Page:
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How To Craft a Lean, Mean Value Proposition For Your Startup

EasyPeasy Value PropositionMark Twain said "I didn't have time to write a short letter, so I wrote a long one instead." Similar, every business model needs a clear and compelling proposition - a short description of the value or benefit your product creates for a specific customer segment.

In his seminal tech marketing book, Crossing the Chasm, Geoff Moore provided a very useful template for making and baking your elevator test. But as I needed an even more high-concept positioning–one that goes with your social media accounts, your tweets or Google ads–I turned to successful web startups for help. What I found is something that I call the VAD technique.

Guy Kawasaki is a true master of crafting value propositions or mantras, which he prefer over corporate-ish mission statements. On his blog I found the following killer examples:

I like these. They are short, simple, playful and to-the-point. Guy is not afraid of polarizing people. Its premise is that you will rather take a sniper than shotgun approach when targeting your customers with value propositions. Guy seems to put a verb or call-to-action first, followed by the application and a differentiator.

That is [verb; application; differentiator], or VAD if you like.

Another interesting value proposition is that of Xobni. By highlighting "Drowning in Email?", Xobni immediately makes you aware of your problem and invokes some kind of thank-god-I'm-not-alone-feeling. Instead of being everything to everyone, Xobni makes it clear that it offers you an Outlook sidebar plug-in. Following, Xobni highlights it main features and user perceived values - "searching your inbox and finding information about your contacts fast and easy".

Now, consider EasyPeasy, a software startup that I helped found. Its current value propostions are:

  • EasyPeasy: an open source cloud OS for netbooks.
  • EasyPeasy: Linux for the rest of us.

By using the VAD technique we came up with the following high-concept pitches:

  • EasyPeasy: Rediscover your netbook.
  • EasyPeasy: Make your netbook a lean, mean surfing machine.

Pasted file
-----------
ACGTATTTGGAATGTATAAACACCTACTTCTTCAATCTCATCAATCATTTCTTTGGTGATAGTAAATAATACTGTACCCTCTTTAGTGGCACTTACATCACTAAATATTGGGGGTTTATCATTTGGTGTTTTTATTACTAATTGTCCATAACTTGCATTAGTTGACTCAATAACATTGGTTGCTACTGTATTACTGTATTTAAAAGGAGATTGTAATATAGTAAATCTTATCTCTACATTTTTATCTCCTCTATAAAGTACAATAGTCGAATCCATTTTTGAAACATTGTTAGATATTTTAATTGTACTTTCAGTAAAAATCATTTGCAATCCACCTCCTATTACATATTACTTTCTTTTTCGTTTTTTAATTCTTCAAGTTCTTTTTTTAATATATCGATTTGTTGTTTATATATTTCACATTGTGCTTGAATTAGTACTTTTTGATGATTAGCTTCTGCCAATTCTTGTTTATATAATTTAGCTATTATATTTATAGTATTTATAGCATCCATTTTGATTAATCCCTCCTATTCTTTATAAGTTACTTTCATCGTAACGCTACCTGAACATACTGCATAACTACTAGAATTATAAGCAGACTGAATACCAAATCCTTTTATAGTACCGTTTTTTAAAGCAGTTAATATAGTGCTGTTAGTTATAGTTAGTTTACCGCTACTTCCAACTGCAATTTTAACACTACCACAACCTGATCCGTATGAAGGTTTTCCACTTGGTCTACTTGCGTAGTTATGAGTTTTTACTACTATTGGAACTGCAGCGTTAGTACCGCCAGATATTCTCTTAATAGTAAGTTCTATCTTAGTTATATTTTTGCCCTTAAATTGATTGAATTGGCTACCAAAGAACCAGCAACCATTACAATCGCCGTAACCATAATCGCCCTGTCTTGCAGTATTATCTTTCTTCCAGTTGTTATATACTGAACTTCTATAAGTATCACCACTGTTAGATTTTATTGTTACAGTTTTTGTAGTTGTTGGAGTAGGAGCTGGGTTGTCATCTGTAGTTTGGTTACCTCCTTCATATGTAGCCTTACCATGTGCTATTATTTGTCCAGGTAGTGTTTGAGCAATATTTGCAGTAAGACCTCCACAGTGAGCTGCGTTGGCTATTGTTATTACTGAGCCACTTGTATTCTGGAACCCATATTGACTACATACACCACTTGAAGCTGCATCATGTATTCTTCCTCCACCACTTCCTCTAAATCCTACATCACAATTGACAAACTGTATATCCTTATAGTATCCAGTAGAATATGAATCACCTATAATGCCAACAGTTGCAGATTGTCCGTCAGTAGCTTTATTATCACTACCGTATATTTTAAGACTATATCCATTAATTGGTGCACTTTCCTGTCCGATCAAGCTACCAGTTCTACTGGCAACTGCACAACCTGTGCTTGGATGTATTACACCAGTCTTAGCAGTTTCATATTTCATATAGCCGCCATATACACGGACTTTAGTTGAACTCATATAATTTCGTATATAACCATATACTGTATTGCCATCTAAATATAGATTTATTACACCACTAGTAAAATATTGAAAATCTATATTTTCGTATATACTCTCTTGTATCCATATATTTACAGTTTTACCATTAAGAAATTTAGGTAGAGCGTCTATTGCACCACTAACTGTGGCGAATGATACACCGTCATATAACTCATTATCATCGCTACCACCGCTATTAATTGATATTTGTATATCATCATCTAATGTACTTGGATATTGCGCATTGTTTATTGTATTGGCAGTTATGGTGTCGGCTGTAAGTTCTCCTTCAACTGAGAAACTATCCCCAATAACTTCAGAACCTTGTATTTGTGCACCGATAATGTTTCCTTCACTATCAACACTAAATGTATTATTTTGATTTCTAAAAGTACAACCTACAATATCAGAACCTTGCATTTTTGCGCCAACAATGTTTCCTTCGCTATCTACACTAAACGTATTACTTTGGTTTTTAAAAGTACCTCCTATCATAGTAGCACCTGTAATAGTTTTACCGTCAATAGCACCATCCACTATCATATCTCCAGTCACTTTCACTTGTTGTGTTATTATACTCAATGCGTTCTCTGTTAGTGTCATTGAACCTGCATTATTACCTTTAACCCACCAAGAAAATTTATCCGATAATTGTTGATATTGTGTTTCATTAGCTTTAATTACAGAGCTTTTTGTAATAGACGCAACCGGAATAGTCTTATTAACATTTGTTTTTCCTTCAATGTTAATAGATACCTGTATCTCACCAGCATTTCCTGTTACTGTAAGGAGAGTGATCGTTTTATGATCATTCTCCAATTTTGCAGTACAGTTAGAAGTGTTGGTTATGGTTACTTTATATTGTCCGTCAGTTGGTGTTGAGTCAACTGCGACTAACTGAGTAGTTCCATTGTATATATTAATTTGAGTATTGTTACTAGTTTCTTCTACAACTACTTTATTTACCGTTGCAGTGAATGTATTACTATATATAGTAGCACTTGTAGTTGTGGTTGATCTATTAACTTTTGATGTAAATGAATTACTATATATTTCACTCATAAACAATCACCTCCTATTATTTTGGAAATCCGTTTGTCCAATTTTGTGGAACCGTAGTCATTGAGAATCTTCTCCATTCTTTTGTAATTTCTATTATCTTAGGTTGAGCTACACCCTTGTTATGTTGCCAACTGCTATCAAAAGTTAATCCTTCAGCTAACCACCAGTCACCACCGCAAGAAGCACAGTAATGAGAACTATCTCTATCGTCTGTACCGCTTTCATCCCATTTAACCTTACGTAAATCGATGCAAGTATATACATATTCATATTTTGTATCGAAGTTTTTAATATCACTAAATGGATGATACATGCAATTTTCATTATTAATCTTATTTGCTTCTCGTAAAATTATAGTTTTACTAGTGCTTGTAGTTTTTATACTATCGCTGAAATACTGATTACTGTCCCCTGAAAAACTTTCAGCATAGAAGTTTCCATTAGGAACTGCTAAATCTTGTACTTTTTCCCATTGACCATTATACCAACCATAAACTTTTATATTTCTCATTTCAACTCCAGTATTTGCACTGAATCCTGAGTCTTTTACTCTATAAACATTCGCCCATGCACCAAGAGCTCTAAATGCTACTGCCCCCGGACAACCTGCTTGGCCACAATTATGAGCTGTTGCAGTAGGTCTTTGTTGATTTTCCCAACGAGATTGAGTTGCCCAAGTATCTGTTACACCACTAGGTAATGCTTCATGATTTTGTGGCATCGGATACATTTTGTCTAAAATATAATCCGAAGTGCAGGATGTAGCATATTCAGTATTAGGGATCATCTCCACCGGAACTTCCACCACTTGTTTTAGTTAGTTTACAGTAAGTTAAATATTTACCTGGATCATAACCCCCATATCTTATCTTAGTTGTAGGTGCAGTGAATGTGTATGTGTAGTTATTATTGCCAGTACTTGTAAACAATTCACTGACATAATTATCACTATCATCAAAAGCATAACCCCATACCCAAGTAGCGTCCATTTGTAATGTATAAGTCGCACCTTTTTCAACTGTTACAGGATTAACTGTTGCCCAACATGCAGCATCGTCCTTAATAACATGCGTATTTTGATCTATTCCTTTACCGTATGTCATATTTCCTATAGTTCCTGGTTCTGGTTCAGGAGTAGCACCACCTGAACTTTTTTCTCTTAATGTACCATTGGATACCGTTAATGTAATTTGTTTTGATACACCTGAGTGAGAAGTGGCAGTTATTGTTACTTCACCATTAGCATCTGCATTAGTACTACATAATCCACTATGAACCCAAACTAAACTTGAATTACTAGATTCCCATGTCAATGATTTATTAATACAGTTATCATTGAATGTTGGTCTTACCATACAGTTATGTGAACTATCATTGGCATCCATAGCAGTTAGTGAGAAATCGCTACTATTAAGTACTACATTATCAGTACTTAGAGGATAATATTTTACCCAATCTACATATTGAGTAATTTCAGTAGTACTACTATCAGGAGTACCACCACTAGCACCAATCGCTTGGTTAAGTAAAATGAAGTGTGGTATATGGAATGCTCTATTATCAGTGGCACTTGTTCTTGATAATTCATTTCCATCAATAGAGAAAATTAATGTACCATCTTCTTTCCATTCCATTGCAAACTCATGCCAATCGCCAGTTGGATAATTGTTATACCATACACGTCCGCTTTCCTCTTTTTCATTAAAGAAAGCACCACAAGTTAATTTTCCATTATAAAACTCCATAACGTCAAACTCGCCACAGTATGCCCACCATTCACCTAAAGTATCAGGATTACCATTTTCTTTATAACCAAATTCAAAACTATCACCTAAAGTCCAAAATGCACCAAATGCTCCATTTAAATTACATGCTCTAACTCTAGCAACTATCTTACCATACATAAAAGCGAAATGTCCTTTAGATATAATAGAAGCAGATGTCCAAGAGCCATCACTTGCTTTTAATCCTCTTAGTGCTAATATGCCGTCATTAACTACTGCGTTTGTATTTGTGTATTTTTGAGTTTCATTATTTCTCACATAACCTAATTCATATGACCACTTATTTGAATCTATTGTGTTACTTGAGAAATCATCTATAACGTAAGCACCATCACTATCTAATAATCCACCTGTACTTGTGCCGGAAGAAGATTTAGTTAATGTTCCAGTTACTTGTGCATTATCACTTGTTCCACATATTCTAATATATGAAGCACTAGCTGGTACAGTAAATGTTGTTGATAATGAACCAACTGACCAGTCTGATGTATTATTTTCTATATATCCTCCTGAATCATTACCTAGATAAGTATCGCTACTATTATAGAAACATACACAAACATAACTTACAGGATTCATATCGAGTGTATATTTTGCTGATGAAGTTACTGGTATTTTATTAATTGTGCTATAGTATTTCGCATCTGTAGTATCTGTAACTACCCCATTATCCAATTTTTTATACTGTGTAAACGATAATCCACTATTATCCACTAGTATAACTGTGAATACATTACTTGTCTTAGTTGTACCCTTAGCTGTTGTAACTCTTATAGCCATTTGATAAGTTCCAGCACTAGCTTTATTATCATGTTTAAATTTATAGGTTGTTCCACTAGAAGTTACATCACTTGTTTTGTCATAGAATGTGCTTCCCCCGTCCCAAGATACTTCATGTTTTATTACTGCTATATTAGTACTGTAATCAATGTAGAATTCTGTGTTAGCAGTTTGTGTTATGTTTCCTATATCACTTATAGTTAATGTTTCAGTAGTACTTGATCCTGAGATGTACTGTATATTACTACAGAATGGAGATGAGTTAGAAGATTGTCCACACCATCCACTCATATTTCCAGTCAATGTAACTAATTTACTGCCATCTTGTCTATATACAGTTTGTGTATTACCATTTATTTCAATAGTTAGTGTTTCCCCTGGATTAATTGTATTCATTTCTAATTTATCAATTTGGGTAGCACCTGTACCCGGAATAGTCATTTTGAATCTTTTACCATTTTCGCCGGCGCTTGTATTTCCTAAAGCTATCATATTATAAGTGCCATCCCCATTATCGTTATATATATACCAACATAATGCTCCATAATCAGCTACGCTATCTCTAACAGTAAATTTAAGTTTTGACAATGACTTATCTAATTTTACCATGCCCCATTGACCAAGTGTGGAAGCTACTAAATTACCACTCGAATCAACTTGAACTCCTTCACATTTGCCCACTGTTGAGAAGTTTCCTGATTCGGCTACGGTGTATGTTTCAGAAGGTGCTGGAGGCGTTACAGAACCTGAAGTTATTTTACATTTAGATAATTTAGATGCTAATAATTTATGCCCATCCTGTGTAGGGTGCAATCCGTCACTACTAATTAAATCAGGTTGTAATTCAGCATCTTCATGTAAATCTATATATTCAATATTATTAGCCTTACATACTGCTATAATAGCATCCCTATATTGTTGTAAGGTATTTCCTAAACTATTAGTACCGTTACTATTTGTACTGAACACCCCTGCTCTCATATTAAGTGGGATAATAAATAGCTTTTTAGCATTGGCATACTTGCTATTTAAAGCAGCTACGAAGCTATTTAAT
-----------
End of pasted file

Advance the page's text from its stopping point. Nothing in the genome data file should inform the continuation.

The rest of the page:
• EasyPeasy: Run any web app inside the operating system

I admit being scared of polarizing main audiences within open source and Linux. Yet, VAD helped us drill down customer segments and perceived user value. From a positioning point of view these value propositions polarize new netbook users, and focus on solving the problem of current netbook users that feel pain with their pre-installed OS.

If you would like a more in-depth approach to value propositions and business models, I recommend reading chapter 2 in Business Model Generation by Alexander Osterwalder and Yves Pigneur.

Feel free to slaughter or embrace the high-level EasyPeasy pitch, or throw away the shotgun, load your rifle and share your own VAD-style value proposition.

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  1. Great post, I really like these value propositions. What about bringing some emotions to the first one? Like; EasyPeasy, an open source OS for your netbook

  2. Thanks Tor. Indeed, “You” and “Your” are typically good instruments to prompt for personal engagement. I redefined the prevailing example to “EasyPeasy. Rediscover your netbook”. Its underlying – EasyPeasy replaces the current, and excuse my ignorance, often boring and limited operating system that ships with your netbook 🙂

  3. Great article: as the matter you are talking about, you were able to summarize many things in little space!

    Kudos and keep up the good work°°/!

    P.S.: was the first easy peasy that bad? Not being a native speaker I fear I miss something…

    • Thanks, I appreciate it.

      I believe that it is a matter of continuous improvement, and perhaps most importantly that the value proposition reflects the business model, including what you offer to whom.

      Cheers, Tor

  4. Insightful small article. I used V-A-D to actually create a ad campaign. Interesting thought: how about a hybrid of the two models you suggested? P-A-D: Problem, Application, Differentiator?

    • Thanks for sharing. I believe that putting the Problem statement first is even better aligned with importance of problem identification in startup marketing. At the same time, using a verb provides call-to-action. It’d require some copywriting skills to create such a short hybrid statement 🙂